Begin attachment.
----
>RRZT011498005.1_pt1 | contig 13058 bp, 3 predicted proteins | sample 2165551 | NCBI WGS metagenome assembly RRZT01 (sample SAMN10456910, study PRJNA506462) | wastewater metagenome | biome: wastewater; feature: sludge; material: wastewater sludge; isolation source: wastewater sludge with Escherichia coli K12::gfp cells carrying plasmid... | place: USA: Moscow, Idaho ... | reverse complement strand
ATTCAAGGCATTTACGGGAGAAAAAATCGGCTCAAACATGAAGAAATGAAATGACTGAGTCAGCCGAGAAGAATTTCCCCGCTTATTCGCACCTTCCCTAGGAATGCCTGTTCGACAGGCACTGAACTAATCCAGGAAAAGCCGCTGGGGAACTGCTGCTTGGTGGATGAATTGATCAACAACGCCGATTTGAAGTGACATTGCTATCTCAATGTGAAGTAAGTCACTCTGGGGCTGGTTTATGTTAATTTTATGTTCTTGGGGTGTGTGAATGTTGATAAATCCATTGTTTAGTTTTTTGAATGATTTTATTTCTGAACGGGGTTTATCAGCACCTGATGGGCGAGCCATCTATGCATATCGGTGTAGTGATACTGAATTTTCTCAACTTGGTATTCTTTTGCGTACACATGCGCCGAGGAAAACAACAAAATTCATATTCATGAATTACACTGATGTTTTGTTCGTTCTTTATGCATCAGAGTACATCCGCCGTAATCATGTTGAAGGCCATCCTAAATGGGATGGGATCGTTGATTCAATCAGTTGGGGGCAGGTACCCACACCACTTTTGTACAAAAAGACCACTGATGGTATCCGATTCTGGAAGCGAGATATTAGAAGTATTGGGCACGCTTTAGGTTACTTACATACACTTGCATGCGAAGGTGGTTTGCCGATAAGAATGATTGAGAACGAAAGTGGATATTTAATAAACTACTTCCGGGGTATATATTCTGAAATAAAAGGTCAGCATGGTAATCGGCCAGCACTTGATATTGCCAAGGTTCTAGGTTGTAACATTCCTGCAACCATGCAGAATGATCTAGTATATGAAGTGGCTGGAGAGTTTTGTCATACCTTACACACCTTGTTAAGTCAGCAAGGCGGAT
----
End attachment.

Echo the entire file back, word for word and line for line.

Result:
>RRZT011498005.1_pt1 | contig 13058 bp, 3 predicted proteins | sample 2165551 | NCBI WGS metagenome assembly RRZT01 (sample SAMN10456910, study PRJNA506462) | wastewater metagenome | biome: wastewater; feature: sludge; material: wastewater sludge; isolation source: wastewater sludge with Escherichia coli K12::gfp cells carrying plasmid... | place: USA: Moscow, Idaho ... | reverse complement strand
ATTCAAGGCATTTACGGGAGAAAAAATCGGCTCAAACATGAAGAAATGAAATGACTGAGTCAGCCGAGAAGAATTTCCCCGCTTATTCGCACCTTCCCTAGGAATGCCTGTTCGACAGGCACTGAACTAATCCAGGAAAAGCCGCTGGGGAACTGCTGCTTGGTGGATGAATTGATCAACAACGCCGATTTGAAGTGACATTGCTATCTCAATGTGAAGTAAGTCACTCTGGGGCTGGTTTATGTTAATTTTATGTTCTTGGGGTGTGTGAATGTTGATAAATCCATTGTTTAGTTTTTTGAATGATTTTATTTCTGAACGGGGTTTATCAGCACCTGATGGGCGAGCCATCTATGCATATCGGTGTAGTGATACTGAATTTTCTCAACTTGGTATTCTTTTGCGTACACATGCGCCGAGGAAAACAACAAAATTCATATTCATGAATTACACTGATGTTTTGTTCGTTCTTTATGCATCAGAGTACATCCGCCGTAATCATGTTGAAGGCCATCCTAAATGGGATGGGATCGTTGATTCAATCAGTTGGGGGCAGGTACCCACACCACTTTTGTACAAAAAGACCACTGATGGTATCCGATTCTGGAAGCGAGATATTAGAAGTATTGGGCACGCTTTAGGTTACTTACATACACTTGCATGCGAAGGTGGTTTGCCGATAAGAATGATTGAGAACGAAAGTGGATATTTAATAAACTACTTCCGGGGTATATATTCTGAAATAAAAGGTCAGCATGGTAATCGGCCAGCACTTGATATTGCCAAGGTTCTAGGTTGTAACATTCCTGCAACCATGCAGAATGATCTAGTATATGAAGTGGCTGGAGAGTTTTGTCATACCTTACACACCTTGTTAAGTCAGCAAGGCGGAT